Norman Butterworth was born in 1892, the third son of Alfred Henry Butterworth and his wife Alice Annie. In the 1911 census, the family are living at Park Riding, Holmfirth, a large house at the top of Greenfield Road Holmfirth, an address befitting his father’s occupation of woollen manufacturer. His life and military career were described in an article in the Holmfirth Express reporting his death as follows. “Attached as he was to the Royal Flying Corps there can be little doubt now that Lieut. Norman Butterworth, the second son of Mr and Mrs A H Butterworth, Park Riding, Holmfirth, met with an instantaneous death whilst flying through the clouds. In the course of a sympathetic letter, an officer of the squadron of which Lieut. Butterworth was a member describes what took place. From this it would appear that on this occasion some British airships went over German lines and they were attacked by an overwhelming number of German scouts. There was a long and close fight in which two German machines were shot down and two others were driven down. Norman was hit about the middle of the combat and was killed instantaneously. The machine was very badly damaged and became almost uncontrollable and only by very fine piloting was it made possible for the machine to return. Thus ended a short – sadly too short – and eventful career in the British Army and thus has fallen in the service of his country a second member of the same family, for Norman’s elder brother Ernest was killed in action in July 1915. Of Norman Butterworth there is no need to say but little to describe the soldier and the man – he never cared for flattery. Those who knew him best know, however that whatever he undertook he was enthusiastic to the core and he did not make a lot of fuss about his enthusiasm. By nature indeed, he was of a retiring disposition. As a boy Norman first attended Holmfirth Wesleyan Day School and later became a boarder at Fulneck School, continuing his scholastic training in Switzerland. As a youth he became associated with the business of Messrs. Armitage and Rhodes, Ravensthorpe and was one of the partners in the firm when the war broke out. Joining His Majesty’s forces in November 1915 a few months after his brother Ernest had fallen, he straightaway took his commission becoming attached to the 5th Manchesters. The young officer went out to France in October 1916 attached to the 17th Manchesters. Then he returned to England and went through a training for the Flying Corps, returning to France on April 5th last, attached to the Royal Flying Corps. Lieut. Butterworth was particularly thoughtful with respect to the comfort of the lads with whom he was in company and was a great admirer of the work done by the Holmfirth Red Cross Society. In the course of a recent letter written to Mrs Mellor upon the receipt of a parcel for ‘the boys’ this is how Lieut. Butterworth in his usual breezy hearty way expressed his thanks on their behalf: ‘It bucks one up considerably out here to realise by the arrival of such useful things that the people at home knowing our discomforts are prepared to knit and supply in abundance the needful articles. The men were awfully glad of and badly in need of the socks and although they are not connected in civil life to woollen industries, they soon spotted the superior quality.’ Before becoming a soldier Norman was particularly interested in the training of homing pigeons and was the president of the Holmfirth Homing Society. In many spheres Norman Butterworth will be much missed and particularly at Park Riding. The members of the family we know have the deepest sympathy of our readers.”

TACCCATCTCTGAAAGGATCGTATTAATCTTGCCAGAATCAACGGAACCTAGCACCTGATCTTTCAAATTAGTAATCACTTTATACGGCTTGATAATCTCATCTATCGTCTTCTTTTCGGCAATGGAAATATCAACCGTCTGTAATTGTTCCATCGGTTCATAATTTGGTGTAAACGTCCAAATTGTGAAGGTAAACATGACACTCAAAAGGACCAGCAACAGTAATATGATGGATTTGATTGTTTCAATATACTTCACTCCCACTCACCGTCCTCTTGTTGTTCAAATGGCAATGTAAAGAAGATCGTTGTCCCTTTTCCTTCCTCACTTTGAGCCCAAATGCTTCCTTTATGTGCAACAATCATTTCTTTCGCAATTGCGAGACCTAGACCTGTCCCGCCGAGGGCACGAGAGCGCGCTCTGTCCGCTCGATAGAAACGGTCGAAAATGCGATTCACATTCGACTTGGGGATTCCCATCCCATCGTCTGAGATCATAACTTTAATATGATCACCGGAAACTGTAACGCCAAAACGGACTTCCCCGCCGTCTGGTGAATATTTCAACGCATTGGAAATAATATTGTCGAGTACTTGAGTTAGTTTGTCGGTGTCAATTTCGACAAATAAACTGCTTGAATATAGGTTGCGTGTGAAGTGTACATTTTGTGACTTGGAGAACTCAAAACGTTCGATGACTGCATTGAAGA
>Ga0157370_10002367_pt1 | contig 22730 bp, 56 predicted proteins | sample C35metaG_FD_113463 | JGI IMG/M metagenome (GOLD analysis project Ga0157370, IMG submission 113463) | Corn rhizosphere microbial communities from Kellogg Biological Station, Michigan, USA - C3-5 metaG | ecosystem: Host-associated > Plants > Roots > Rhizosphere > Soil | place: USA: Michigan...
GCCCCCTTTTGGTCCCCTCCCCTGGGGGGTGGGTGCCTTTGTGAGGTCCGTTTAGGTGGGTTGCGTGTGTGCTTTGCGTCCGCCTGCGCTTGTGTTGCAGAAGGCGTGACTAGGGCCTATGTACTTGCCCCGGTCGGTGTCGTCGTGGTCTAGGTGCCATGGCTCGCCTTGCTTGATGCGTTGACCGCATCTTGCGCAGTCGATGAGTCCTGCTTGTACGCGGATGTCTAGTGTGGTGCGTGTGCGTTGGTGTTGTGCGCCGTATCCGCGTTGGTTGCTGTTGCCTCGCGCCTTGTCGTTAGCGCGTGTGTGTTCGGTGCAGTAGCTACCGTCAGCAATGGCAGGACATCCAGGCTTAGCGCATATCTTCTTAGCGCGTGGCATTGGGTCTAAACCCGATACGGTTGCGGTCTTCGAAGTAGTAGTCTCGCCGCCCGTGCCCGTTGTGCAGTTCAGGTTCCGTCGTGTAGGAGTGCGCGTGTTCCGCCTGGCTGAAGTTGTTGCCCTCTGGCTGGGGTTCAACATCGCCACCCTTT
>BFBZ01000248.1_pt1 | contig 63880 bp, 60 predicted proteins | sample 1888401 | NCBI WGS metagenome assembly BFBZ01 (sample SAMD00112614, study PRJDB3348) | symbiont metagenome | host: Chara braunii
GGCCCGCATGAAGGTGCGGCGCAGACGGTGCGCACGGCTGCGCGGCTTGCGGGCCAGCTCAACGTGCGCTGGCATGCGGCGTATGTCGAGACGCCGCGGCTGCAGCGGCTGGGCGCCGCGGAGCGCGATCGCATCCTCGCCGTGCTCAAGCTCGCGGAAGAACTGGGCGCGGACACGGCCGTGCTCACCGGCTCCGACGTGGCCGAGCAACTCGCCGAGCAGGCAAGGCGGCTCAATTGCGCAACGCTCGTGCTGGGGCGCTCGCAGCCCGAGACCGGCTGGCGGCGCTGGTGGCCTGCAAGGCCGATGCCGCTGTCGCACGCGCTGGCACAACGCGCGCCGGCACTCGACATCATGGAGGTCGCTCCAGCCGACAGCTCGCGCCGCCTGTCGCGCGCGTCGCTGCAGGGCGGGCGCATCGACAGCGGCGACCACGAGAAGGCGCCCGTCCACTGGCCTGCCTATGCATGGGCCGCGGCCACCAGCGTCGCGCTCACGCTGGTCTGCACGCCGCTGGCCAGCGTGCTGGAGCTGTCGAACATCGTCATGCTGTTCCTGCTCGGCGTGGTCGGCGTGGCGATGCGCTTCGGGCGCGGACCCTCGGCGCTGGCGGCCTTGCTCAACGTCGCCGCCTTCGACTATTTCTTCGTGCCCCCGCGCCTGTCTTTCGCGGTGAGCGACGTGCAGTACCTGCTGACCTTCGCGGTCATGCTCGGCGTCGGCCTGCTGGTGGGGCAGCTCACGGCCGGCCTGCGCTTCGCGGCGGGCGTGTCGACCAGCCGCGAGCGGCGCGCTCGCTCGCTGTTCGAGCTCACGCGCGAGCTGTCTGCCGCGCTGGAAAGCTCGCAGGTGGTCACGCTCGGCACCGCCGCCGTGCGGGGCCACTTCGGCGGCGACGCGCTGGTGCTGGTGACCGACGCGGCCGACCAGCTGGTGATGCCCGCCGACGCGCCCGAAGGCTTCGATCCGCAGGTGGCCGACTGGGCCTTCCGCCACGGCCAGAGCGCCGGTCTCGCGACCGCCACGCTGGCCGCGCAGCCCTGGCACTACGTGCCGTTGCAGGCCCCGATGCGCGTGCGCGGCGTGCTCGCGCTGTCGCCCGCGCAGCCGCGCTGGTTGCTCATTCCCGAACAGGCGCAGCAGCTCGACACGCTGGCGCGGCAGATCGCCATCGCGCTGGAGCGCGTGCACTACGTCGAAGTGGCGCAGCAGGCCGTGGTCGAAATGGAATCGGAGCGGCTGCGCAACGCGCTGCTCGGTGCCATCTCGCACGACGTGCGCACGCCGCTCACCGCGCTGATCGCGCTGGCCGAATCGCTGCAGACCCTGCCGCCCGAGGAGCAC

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  • Profile picture for Norman Butterworth

    Born 1892

    Died 1917

    British Army Second Lieutenant Manchester Regiment and Royal Flying Corps